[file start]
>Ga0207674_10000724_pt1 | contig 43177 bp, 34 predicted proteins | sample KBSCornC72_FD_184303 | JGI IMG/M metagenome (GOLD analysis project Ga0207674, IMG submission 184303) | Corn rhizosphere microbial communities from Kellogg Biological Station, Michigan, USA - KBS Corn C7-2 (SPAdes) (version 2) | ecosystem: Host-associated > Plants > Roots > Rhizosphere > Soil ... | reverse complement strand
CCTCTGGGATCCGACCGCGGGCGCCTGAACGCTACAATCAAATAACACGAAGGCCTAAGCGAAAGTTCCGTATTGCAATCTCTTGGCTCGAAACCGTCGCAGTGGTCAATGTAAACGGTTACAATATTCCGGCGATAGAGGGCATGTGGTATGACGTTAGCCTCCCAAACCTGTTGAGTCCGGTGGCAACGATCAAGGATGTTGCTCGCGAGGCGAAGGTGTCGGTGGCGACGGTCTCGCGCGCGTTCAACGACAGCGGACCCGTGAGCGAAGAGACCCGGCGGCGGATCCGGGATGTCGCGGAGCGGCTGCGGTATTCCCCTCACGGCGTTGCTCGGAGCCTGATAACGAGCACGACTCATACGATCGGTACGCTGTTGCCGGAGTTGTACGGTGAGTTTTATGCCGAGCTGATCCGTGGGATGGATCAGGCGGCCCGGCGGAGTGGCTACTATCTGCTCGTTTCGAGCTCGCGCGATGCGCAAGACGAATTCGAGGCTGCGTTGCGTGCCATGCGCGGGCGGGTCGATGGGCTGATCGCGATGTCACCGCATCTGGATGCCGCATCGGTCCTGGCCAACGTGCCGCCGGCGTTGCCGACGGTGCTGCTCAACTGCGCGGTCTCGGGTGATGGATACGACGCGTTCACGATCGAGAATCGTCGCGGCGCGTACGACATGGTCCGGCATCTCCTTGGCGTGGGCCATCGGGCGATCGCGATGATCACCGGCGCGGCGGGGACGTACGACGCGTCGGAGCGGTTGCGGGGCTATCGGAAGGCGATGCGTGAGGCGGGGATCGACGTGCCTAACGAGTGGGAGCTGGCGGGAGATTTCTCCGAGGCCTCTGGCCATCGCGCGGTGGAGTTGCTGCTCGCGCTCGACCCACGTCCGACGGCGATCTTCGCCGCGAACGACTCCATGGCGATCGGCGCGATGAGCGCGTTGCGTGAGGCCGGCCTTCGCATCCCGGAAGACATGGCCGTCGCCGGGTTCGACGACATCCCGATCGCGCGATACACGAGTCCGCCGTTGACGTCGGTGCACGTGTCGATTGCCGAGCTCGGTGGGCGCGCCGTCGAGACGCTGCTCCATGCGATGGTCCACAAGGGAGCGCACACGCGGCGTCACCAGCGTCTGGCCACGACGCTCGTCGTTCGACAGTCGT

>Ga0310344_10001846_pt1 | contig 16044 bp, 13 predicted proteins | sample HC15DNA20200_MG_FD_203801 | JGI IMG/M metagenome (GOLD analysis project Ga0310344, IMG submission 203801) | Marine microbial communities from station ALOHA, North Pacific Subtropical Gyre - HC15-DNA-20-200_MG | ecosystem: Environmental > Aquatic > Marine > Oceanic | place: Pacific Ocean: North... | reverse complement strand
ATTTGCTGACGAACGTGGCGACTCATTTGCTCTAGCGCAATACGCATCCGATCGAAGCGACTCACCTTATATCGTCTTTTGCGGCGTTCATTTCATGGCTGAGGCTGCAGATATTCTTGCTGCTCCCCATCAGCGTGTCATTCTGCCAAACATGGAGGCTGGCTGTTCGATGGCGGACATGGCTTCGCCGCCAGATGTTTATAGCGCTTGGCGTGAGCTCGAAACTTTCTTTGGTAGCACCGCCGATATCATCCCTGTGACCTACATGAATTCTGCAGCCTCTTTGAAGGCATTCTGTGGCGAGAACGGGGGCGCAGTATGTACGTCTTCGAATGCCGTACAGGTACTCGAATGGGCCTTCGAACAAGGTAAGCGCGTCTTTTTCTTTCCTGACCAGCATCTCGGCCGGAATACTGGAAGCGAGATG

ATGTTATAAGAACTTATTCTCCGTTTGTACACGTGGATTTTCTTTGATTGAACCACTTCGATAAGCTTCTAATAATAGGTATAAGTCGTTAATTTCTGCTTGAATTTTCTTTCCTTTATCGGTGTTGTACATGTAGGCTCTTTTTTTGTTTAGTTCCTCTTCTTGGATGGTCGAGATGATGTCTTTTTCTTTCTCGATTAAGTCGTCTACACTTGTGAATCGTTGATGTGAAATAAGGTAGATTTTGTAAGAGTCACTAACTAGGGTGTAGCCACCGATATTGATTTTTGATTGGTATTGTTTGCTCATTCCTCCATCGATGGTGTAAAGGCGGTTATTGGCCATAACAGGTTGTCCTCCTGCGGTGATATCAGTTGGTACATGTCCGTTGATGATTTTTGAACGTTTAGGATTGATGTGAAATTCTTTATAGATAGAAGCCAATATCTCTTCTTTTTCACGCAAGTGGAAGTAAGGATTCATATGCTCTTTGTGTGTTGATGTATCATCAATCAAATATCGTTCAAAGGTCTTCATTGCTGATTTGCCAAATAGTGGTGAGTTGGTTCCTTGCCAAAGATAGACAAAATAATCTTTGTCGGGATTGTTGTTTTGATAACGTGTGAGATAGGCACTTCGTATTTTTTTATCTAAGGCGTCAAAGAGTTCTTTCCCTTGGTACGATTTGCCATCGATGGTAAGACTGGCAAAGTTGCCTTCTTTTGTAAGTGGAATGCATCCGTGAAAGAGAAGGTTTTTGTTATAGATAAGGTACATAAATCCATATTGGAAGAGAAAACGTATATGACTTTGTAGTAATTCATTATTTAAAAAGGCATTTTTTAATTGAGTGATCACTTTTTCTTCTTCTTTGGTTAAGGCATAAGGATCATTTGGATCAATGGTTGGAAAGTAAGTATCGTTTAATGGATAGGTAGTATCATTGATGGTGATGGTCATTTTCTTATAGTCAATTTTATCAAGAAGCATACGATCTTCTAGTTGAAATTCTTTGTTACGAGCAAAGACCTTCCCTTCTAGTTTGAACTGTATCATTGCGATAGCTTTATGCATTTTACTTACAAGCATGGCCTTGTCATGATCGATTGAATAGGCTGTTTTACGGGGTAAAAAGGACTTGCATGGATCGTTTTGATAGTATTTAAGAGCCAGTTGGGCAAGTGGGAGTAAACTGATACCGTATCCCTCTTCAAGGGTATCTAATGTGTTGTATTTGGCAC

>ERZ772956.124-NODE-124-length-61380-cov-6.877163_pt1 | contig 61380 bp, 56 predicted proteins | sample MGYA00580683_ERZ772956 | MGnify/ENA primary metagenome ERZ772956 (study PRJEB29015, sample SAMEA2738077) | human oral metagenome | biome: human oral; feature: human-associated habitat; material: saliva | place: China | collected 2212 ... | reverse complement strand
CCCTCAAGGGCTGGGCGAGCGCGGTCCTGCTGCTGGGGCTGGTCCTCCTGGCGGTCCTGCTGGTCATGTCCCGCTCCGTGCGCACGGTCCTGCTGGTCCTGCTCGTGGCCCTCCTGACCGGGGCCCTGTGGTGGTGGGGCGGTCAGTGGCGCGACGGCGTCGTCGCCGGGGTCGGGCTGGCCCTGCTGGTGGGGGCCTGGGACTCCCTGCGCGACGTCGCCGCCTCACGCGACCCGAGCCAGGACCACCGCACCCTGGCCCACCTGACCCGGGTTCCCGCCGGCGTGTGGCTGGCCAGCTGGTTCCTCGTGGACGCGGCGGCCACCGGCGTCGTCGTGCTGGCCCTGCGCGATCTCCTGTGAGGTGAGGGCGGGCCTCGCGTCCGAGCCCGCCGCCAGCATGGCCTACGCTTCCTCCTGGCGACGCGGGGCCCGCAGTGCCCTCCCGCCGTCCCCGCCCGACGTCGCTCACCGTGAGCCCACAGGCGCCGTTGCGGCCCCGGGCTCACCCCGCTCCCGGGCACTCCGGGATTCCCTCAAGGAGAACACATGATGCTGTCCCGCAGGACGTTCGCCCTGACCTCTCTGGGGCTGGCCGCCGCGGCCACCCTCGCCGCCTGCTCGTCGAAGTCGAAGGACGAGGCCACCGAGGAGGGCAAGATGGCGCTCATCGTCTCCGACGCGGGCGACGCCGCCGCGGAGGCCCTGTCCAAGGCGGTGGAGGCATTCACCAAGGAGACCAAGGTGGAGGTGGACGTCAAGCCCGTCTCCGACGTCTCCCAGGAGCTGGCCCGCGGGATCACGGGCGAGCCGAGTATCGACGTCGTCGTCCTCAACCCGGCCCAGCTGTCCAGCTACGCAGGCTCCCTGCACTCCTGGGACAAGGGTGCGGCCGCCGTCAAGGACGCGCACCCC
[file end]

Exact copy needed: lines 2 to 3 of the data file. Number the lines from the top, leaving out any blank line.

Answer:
CCTCTGGGATCCGACCGCGGGCGCCTGAACGCTACAATCAAATAACACGAAGGCCTAAGCGAAAGTTCCGTATTGCAATCTCTTGGCTCGAAACCGTCGCAGTGGTCAATGTAAACGGTTACAATATTCCGGCGATAGAGGGCATGTGGTATGACGTTAGCCTCCCAAACCTGTTGAGTCCGGTGGCAACGATCAAGGATGTTGCTCGCGAGGCGAAGGTGTCGGTGGCGACGGTCTCGCGCGCGTTCAACGACAGCGGACCCGTGAGCGAAGAGACCCGGCGGCGGATCCGGGATGTCGCGGAGCGGCTGCGGTATTCCCCTCACGGCGTTGCTCGGAGCCTGATAACGAGCACGACTCATACGATCGGTACGCTGTTGCCGGAGTTGTACGGTGAGTTTTATGCCGAGCTGATCCGTGGGATGGATCAGGCGGCCCGGCGGAGTGGCTACTATCTGCTCGTTTCGAGCTCGCGCGATGCGCAAGACGAATTCGAGGCTGCGTTGCGTGCCATGCGCGGGCGGGTCGATGGGCTGATCGCGATGTCACCGCATCTGGATGCCGCATCGGTCCTGGCCAACGTGCCGCCGGCGTTGCCGACGGTGCTGCTCAACTGCGCGGTCTCGGGTGATGGATACGACGCGTTCACGATCGAGAATCGTCGCGGCGCGTACGACATGGTCCGGCATCTCCTTGGCGTGGGCCATCGGGCGATCGCGATGATCACCGGCGCGGCGGGGACGTACGACGCGTCGGAGCGGTTGCGGGGCTATCGGAAGGCGATGCGTGAGGCGGGGATCGACGTGCCTAACGAGTGGGAGCTGGCGGGAGATTTCTCCGAGGCCTCTGGCCATCGCGCGGTGGAGTTGCTGCTCGCGCTCGACCCACGTCCGACGGCGATCTTCGCCGCGAACGACTCCATGGCGATCGGCGCGATGAGCGCGTTGCGTGAGGCCGGCCTTCGCATCCCGGAAGACATGGCCGTCGCCGGGTTCGACGACATCCCGATCGCGCGATACACGAGTCCGCCGTTGACGTCGGTGCACGTGTCGATTGCCGAGCTCGGTGGGCGCGCCGTCGAGACGCTGCTCCATGCGATGGTCCACAAGGGAGCGCACACGCGGCGTCACCAGCGTCTGGCCACGACGCTCGTCGTTCGACAGTCGT

>Ga0310344_10001846_pt1 | contig 16044 bp, 13 predicted proteins | sample HC15DNA20200_MG_FD_203801 | JGI IMG/M metagenome (GOLD analysis project Ga0310344, IMG submission 203801) | Marine microbial communities from station ALOHA, North Pacific Subtropical Gyre - HC15-DNA-20-200_MG | ecosystem: Environmental > Aquatic > Marine > Oceanic | place: Pacific Ocean: North... | reverse complement strand